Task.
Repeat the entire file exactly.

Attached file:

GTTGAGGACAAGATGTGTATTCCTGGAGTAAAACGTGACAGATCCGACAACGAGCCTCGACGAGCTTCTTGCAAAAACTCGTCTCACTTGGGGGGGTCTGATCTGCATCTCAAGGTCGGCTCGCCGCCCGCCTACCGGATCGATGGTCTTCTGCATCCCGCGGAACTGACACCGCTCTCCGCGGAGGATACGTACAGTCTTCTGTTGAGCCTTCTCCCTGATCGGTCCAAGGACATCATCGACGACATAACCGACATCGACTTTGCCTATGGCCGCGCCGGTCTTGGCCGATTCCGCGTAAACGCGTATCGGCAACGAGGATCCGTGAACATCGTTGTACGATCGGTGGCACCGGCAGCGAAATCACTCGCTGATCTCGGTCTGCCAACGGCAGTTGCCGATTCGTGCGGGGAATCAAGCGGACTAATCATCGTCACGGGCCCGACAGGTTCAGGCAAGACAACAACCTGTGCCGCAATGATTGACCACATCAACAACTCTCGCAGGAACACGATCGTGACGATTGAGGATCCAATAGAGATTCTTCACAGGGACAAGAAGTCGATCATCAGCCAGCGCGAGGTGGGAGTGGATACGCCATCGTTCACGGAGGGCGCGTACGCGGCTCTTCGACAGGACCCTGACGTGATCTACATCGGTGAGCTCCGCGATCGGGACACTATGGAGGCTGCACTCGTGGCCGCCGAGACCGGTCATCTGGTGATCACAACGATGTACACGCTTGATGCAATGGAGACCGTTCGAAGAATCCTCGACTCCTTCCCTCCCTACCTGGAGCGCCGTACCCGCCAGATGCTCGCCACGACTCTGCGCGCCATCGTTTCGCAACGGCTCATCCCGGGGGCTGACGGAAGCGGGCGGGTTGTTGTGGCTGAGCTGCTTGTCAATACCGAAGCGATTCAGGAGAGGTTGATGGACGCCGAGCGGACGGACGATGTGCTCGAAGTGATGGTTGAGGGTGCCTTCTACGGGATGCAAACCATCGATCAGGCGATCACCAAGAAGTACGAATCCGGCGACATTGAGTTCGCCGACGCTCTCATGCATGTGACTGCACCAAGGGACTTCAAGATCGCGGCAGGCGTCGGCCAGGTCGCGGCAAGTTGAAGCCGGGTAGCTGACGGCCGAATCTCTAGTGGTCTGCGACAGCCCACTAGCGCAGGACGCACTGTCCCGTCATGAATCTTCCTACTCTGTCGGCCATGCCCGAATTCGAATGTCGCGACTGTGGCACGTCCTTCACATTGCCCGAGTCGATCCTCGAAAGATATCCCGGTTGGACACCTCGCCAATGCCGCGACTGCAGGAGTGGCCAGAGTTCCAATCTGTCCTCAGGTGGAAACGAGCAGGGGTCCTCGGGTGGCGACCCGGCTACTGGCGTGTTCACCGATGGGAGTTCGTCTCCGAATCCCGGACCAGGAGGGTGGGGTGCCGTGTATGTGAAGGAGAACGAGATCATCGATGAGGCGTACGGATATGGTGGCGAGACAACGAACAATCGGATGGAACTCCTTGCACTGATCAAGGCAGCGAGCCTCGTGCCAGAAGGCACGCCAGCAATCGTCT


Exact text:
GTTGAGGACAAGATGTGTATTCCTGGAGTAAAACGTGACAGATCCGACAACGAGCCTCGACGAGCTTCTTGCAAAAACTCGTCTCACTTGGGGGGGTCTGATCTGCATCTCAAGGTCGGCTCGCCGCCCGCCTACCGGATCGATGGTCTTCTGCATCCCGCGGAACTGACACCGCTCTCCGCGGAGGATACGTACAGTCTTCTGTTGAGCCTTCTCCCTGATCGGTCCAAGGACATCATCGACGACATAACCGACATCGACTTTGCCTATGGCCGCGCCGGTCTTGGCCGATTCCGCGTAAACGCGTATCGGCAACGAGGATCCGTGAACATCGTTGTACGATCGGTGGCACCGGCAGCGAAATCACTCGCTGATCTCGGTCTGCCAACGGCAGTTGCCGATTCGTGCGGGGAATCAAGCGGACTAATCATCGTCACGGGCCCGACAGGTTCAGGCAAGACAACAACCTGTGCCGCAATGATTGACCACATCAACAACTCTCGCAGGAACACGATCGTGACGATTGAGGATCCAATAGAGATTCTTCACAGGGACAAGAAGTCGATCATCAGCCAGCGCGAGGTGGGAGTGGATACGCCATCGTTCACGGAGGGCGCGTACGCGGCTCTTCGACAGGACCCTGACGTGATCTACATCGGTGAGCTCCGCGATCGGGACACTATGGAGGCTGCACTCGTGGCCGCCGAGACCGGTCATCTGGTGATCACAACGATGTACACGCTTGATGCAATGGAGACCGTTCGAAGAATCCTCGACTCCTTCCCTCCCTACCTGGAGCGCCGTACCCGCCAGATGCTCGCCACGACTCTGCGCGCCATCGTTTCGCAACGGCTCATCCCGGGGGCTGACGGAAGCGGGCGGGTTGTTGTGGCTGAGCTGCTTGTCAATACCGAAGCGATTCAGGAGAGGTTGATGGACGCCGAGCGGACGGACGATGTGCTCGAAGTGATGGTTGAGGGTGCCTTCTACGGGATGCAAACCATCGATCAGGCGATCACCAAGAAGTACGAATCCGGCGACATTGAGTTCGCCGACGCTCTCATGCATGTGACTGCACCAAGGGACTTCAAGATCGCGGCAGGCGTCGGCCAGGTCGCGGCAAGTTGAAGCCGGGTAGCTGACGGCCGAATCTCTAGTGGTCTGCGACAGCCCACTAGCGCAGGACGCACTGTCCCGTCATGAATCTTCCTACTCTGTCGGCCATGCCCGAATTCGAATGTCGCGACTGTGGCACGTCCTTCACATTGCCCGAGTCGATCCTCGAAAGATATCCCGGTTGGACACCTCGCCAATGCCGCGACTGCAGGAGTGGCCAGAGTTCCAATCTGTCCTCAGGTGGAAACGAGCAGGGGTCCTCGGGTGGCGACCCGGCTACTGGCGTGTTCACCGATGGGAGTTCGTCTCCGAATCCCGGACCAGGAGGGTGGGGTGCCGTGTATGTGAAGGAGAACGAGATCATCGATGAGGCGTACGGATATGGTGGCGAGACAACGAACAATCGGATGGAACTCCTTGCACTGATCAAGGCAGCGAGCCTCGTGCCAGAAGGCACGCCAGCAATCGTCT